The Youth Services Librarian goes home for story time

PORT TOWNSEND — According to Emily Bufford, the library is bigger than its stacks.

In high school, Bufford, now 26, reveled in the number of young people who came to the Jefferson County Library after school. As a 16-year-old Page there, she saw what a place it was to connect with the community; being surrounded by adults who are there for you.

“The books are amazing and I’m super passionate about reading,” she said on a recent afternoon.

But it was this sense of community and lifelong learning that kept her coming back to the library.

Bufford, who grew up on Marrowstone Island and earned a master’s degree in library and information science from the University of Washington, has just become library director of Youth Services & Outreach at Port Townsend Library.

“This is the library my mother took me to when I was a kid,” long before she got that first job at the county library.

“It was really nice to come back,” said Bufford, who worked for two years at the Kitsap Regional Library on Bainbridge Island.

That work included youth programs and mobile services, and after the pandemic hit, she found a way to connect the two.

Bufford invited young library users to write letters – messages of encouragement and solidarity – to people staying at home.

More than 100 “Letters from your library” were delivered by the mobile services team.

“Emily is a ray of sunshine,” Port Townsend Library manager Melody Sky Weaver said.

It turned out that Bufford’s first appearance at the library’s Tuesday morning storytime was steeped in stuff.

On the grass where a tarp and a circle of chairs have been set up, Bufford joined associate librarian Paige Wynkoop, another new employee, and a small coterie of babies, toddlers and parents.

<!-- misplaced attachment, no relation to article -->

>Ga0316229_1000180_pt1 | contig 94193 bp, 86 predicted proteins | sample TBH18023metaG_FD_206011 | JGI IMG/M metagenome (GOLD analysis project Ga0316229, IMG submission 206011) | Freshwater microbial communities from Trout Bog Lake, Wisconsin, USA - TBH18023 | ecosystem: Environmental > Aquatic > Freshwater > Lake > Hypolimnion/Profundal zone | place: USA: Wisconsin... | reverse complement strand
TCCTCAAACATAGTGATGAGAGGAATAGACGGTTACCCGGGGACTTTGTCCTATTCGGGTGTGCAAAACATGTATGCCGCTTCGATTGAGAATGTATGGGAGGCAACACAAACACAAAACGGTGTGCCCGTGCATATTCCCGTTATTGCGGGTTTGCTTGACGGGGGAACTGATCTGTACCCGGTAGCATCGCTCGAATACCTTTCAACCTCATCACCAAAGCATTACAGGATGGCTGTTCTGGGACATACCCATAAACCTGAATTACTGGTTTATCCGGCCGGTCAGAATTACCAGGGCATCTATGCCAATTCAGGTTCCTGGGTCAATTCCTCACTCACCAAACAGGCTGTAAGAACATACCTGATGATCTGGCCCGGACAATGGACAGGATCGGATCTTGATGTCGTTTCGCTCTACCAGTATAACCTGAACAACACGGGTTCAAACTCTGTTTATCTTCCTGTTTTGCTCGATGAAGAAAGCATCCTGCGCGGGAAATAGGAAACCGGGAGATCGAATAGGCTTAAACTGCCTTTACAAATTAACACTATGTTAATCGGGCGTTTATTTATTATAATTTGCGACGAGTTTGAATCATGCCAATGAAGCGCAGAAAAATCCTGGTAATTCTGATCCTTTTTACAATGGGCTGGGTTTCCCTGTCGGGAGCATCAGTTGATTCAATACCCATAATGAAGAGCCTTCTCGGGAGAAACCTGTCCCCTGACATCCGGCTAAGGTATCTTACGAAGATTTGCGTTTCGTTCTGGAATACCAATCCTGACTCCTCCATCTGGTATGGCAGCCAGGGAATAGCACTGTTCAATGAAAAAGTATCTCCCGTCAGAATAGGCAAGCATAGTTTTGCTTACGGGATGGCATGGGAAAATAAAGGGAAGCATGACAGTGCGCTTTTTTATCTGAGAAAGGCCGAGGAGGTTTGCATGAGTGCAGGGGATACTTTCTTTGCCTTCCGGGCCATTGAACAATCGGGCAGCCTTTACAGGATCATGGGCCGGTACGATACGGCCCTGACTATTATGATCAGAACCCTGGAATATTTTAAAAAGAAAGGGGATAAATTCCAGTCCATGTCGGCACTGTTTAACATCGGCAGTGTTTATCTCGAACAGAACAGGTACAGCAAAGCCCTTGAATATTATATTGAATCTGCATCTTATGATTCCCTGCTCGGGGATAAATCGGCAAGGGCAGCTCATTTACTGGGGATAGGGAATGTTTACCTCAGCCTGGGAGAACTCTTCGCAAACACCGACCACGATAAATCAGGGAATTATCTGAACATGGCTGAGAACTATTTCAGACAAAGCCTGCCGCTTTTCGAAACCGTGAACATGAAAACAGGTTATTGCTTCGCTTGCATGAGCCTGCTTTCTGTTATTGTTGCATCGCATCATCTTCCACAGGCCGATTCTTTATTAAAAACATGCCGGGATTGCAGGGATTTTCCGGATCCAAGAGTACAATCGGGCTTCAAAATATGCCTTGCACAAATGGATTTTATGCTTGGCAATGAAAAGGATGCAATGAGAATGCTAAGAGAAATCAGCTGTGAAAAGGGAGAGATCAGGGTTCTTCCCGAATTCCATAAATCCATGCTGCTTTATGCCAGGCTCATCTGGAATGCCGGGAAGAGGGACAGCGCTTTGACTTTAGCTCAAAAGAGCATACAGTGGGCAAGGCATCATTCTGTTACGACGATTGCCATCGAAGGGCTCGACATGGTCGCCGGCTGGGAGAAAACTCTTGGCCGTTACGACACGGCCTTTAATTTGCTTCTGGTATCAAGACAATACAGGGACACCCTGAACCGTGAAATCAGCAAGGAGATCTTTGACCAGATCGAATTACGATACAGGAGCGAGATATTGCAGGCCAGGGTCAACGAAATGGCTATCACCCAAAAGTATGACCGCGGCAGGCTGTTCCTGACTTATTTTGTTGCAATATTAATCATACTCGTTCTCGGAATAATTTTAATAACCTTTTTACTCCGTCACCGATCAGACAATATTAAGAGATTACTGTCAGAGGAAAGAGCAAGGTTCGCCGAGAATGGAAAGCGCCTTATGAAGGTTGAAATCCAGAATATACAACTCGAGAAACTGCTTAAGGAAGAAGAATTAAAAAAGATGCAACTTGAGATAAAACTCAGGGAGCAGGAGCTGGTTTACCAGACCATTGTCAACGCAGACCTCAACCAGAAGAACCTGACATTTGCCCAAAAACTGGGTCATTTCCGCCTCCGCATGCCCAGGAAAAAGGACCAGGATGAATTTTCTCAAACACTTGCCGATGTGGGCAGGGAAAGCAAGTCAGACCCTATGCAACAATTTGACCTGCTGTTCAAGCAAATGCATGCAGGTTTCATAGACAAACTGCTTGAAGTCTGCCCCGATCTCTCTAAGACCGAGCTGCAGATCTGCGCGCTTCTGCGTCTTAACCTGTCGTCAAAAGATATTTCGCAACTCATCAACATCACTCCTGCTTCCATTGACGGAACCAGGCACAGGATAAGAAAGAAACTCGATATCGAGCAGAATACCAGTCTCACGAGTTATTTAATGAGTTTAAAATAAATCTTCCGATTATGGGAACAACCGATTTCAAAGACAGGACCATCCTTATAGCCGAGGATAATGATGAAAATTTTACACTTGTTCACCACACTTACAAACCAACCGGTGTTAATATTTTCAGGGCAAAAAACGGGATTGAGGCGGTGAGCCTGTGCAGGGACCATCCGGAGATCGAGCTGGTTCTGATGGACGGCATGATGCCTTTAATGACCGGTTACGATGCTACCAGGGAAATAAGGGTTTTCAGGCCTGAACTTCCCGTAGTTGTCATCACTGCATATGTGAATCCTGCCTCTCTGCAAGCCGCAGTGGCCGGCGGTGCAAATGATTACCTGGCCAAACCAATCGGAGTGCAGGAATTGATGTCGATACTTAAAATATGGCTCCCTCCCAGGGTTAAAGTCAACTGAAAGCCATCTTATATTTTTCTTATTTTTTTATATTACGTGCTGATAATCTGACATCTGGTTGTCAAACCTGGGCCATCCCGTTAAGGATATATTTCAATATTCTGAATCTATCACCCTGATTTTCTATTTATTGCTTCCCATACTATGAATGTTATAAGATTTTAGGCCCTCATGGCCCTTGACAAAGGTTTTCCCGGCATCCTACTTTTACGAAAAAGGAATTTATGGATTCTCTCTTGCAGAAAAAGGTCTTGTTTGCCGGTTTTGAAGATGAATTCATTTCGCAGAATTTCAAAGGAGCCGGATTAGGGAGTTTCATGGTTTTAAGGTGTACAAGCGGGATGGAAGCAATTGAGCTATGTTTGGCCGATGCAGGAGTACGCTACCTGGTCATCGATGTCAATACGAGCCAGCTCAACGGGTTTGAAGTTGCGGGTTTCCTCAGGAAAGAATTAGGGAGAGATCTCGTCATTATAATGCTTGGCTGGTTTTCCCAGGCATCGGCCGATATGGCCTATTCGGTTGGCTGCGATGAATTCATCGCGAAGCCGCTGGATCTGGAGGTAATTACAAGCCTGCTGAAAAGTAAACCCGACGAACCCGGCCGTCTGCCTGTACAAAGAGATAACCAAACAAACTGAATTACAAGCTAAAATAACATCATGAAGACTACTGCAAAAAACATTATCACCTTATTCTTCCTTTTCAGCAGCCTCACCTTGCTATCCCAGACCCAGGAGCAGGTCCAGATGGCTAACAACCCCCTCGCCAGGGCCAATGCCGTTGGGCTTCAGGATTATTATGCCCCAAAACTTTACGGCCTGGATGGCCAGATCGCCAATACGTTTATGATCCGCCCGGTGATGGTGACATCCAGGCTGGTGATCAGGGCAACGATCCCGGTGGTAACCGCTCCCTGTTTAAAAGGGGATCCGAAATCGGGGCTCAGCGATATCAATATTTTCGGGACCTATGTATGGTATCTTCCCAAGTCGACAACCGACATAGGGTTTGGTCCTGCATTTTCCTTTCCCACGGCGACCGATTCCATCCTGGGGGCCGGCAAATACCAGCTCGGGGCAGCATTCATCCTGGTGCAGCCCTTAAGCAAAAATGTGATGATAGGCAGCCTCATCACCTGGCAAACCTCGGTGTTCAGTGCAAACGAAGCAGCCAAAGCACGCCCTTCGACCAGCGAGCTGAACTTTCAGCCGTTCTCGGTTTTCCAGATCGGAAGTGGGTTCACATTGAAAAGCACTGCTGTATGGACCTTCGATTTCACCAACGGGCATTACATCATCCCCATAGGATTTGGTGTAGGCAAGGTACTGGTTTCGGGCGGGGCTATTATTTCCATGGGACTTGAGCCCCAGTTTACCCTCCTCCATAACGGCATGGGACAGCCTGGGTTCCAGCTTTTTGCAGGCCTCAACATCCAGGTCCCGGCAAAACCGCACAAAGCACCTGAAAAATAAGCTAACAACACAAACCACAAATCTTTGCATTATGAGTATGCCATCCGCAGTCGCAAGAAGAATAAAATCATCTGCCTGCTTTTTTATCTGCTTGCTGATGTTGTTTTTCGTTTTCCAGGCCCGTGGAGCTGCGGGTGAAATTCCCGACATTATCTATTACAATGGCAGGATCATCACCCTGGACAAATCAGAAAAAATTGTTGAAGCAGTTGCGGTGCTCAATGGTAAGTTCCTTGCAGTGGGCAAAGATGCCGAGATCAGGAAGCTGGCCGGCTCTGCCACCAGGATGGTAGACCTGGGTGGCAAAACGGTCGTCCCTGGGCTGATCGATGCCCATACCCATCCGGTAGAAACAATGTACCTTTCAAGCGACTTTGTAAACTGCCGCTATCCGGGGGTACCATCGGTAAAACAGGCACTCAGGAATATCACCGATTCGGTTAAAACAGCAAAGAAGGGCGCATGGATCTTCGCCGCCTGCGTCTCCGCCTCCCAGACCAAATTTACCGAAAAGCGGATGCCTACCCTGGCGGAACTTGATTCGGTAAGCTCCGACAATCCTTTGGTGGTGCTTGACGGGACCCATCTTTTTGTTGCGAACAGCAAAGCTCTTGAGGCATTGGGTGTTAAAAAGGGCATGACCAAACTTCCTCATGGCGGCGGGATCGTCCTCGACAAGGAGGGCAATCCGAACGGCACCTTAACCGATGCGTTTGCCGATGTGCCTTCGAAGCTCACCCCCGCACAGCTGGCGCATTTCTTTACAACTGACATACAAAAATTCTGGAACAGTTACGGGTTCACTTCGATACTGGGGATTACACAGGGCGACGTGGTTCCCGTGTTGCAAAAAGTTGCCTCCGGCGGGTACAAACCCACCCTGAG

Wynkoop introduced a few picture books first, then invited everyone to pause, stand up, and squirm. Next is another book “Pete the Cat”.

Story Hours, which begin at 10:30 a.m. on Tuesdays outside the library at 1220 Lawrence Street, are part of the detailed spring programming on PTpubliclibrary.org.

Next up is the Summer Reading Program, which Bufford says is for kids, teens and adults.

“We will have many family-oriented programs,” she said, adding that she would host a weekly story hour at Chetzemoka Park at Blaine and Jackson streets from June through August. Bufford’s stories will begin there at 10:30 a.m. every Friday.

Weaver noted that Bufford, whose annual salary is $69,935, is part of a team of library staff that continues to meet the challenges of the pandemic era. They seek to provide COVID-safe programming, Weaver said, whether it’s outdoor storytimes or online author presentations.

The library recently restored its Sunday hours from 1 p.m. to 5 p.m., in addition to Tuesdays through Thursdays from 10 a.m. to 7 p.m. and Fridays and Saturdays from 10 a.m. to 5 p.m. Face coverings are encouraged.

For those wishing to use the library outside these hours, all services are available 24/7 via PTpubliclibrary.orgnoted Weaver.

In-person indoor programs will restart at some point, the library manager said. She is also looking forward to exploring the return of the Salish After Hours and Summer at Salish programs to the Coast Salish Elementary School Library.

Of Bufford, Weaver added, “I’m so excited to see his vision for connecting customers of all ages.”

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Jefferson County Senior Reporter Diane Urbani de la Paz can be reached at 360-417-3509 or [email protected]

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